My passions were all gathered together like fingers that made a fist. Drive is considered aggression today, I knew it then as purpose. (Davis)
Can your job search be like General Grant’s assaults on the Confederacy? You certainly can’t start from a worse personal position than he did.
Robert E. Lee said, “We all thought Richmond, protected as it was by our splendid fortifications and defended by our army of veteran, could not be taken. Yet Grant turned his face to our Capital, and never turned it away until we had surrendered.”
Abraham Lincoln was strongly urged to remove Ulysses S. Grant from command by Grant’s two senior leaders. Lincoln replied, “I cannot spare this man, he fights.”
Grant’s first army unit as a General had driven away two other Generals in the previous month. The unit was insubordinate, untrained and outright rebellious. Yet they followed Grant.
The year before the US Civil War, Grant was an alcohol abusing store clerk who only kept his job because he worked for his father-in-law.
What changed in Grant? Passion, focus, and high purpose.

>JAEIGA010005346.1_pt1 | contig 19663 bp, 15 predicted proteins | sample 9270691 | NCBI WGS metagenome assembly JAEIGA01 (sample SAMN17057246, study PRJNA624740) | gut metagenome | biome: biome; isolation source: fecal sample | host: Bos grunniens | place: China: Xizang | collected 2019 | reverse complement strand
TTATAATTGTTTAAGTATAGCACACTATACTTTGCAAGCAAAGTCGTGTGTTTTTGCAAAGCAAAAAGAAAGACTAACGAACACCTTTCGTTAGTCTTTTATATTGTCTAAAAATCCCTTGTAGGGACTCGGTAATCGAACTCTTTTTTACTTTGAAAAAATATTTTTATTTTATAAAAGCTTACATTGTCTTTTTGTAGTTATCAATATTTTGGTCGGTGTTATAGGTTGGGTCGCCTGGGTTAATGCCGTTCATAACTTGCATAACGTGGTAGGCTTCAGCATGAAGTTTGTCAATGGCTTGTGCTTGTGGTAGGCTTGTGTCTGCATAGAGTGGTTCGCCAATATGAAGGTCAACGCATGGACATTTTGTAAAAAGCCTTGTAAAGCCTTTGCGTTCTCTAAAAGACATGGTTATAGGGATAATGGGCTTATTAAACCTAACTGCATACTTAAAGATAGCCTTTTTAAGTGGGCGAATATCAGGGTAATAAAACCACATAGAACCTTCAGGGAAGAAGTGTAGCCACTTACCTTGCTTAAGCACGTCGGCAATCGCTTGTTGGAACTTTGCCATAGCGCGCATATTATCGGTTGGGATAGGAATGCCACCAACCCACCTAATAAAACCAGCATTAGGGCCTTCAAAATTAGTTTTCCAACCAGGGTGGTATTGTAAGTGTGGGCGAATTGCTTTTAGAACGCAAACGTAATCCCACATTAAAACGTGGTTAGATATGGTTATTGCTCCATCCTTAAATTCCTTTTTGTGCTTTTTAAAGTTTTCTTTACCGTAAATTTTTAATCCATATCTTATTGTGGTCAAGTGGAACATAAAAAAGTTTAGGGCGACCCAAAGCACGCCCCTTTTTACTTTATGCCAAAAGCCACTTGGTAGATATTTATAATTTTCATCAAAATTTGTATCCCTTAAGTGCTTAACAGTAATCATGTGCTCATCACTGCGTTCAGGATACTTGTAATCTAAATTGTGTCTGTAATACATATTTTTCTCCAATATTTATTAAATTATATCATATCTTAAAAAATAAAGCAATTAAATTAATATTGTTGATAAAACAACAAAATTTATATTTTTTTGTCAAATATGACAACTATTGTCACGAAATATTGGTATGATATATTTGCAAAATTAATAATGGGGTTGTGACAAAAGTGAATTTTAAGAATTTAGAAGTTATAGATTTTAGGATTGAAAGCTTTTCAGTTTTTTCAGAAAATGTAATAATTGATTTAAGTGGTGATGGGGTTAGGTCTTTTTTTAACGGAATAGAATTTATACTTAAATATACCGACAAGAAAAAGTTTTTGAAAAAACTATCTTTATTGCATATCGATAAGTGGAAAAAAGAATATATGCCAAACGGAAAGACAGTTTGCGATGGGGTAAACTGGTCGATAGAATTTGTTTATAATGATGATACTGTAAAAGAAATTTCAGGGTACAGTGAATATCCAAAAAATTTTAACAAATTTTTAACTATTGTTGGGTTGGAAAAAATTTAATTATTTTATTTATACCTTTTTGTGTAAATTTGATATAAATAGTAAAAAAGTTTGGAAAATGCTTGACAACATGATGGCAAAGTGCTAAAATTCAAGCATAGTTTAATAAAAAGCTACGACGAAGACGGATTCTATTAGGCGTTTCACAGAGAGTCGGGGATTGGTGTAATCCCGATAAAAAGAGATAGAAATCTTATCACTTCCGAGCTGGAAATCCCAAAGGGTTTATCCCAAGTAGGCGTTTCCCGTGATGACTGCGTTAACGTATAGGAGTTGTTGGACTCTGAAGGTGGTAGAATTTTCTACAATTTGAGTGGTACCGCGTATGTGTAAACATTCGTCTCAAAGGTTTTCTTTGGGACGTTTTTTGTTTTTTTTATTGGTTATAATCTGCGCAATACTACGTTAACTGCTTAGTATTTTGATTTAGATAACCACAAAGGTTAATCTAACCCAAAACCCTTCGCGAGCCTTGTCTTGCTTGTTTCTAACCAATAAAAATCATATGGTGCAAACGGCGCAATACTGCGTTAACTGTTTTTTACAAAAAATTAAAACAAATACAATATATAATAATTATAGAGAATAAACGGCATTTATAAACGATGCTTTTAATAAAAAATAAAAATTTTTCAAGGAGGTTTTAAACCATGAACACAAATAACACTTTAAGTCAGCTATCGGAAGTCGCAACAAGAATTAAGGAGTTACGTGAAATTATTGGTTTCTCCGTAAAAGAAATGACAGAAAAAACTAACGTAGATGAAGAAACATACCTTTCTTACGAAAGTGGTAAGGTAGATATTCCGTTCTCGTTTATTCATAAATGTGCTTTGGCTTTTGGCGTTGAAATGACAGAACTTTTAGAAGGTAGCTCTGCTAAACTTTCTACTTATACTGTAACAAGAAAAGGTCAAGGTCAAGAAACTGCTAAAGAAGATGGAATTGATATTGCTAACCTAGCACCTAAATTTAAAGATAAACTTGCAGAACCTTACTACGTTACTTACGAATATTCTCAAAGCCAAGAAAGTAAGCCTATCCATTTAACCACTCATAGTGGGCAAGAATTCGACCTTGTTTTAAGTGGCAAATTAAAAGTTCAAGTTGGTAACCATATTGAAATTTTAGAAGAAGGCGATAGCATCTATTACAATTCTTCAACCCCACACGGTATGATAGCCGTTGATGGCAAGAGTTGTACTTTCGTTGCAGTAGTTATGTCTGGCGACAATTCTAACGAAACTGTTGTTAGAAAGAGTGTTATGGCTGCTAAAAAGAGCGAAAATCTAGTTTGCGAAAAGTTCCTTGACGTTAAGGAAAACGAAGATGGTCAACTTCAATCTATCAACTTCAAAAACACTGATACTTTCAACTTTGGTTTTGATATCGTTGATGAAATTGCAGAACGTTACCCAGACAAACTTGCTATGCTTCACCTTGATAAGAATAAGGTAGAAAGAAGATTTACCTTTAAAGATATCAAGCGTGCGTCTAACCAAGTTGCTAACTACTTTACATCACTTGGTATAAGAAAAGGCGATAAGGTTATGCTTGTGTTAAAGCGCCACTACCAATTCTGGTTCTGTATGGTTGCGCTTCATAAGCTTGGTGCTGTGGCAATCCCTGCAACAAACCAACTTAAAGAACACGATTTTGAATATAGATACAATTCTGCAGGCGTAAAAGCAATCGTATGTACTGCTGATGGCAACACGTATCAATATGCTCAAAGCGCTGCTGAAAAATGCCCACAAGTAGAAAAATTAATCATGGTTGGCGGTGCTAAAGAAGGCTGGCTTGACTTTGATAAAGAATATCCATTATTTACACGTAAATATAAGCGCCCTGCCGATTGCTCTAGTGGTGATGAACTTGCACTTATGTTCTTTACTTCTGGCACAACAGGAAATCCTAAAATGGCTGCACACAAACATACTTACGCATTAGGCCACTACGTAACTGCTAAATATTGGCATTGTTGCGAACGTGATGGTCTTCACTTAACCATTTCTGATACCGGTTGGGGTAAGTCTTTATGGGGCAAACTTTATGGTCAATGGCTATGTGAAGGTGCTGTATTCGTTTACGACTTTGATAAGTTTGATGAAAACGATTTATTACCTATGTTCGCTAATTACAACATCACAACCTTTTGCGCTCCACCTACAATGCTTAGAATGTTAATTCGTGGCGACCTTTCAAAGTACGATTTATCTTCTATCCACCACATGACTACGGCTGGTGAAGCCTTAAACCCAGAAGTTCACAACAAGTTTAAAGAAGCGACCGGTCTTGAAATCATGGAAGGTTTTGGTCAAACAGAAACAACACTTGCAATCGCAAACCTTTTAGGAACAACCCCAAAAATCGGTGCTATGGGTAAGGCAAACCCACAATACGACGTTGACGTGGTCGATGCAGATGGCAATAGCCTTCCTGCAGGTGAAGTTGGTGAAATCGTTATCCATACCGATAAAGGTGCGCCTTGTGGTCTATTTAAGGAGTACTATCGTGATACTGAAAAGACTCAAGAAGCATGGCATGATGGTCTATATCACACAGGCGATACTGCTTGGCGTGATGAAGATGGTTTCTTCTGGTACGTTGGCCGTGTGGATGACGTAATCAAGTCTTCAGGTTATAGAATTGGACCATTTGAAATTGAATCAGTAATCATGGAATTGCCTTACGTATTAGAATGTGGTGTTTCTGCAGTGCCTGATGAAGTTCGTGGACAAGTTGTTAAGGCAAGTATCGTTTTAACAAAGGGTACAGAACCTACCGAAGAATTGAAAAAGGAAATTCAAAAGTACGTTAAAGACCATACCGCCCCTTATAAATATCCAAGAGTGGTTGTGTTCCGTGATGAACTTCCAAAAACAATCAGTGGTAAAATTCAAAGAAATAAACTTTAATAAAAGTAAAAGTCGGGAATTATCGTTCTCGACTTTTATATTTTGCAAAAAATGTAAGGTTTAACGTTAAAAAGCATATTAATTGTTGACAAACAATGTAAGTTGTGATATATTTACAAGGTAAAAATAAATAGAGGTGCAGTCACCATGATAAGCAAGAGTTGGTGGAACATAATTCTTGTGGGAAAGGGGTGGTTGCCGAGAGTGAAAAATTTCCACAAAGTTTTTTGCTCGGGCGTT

Do you have a career plan? A job search plan? One that really suits your talents and skills? If one plan of attack fails are you willing to immediately switch to another? As the job market changes are you ready to take advantage of previously unseen opportunities? Are you constantly preparing?
Your passion may be your family, church, job, or club. It is probably a combination of them. If you take the time you spend on your job, concentrate, plan and execute, you can do wonders. If you slackly follow orders, give the minimal possible and expect to get a raise before you work harder, you will stagnate.
Where can you go to succeed? What can you do? Do you have to relocate your family? Do you need a new job? A new career path? What can be your great purpose at work?
Something To Do Today
Read or listen to Acres of Diamonds . Read it.
Later: Slings and arrows of outrageous fortune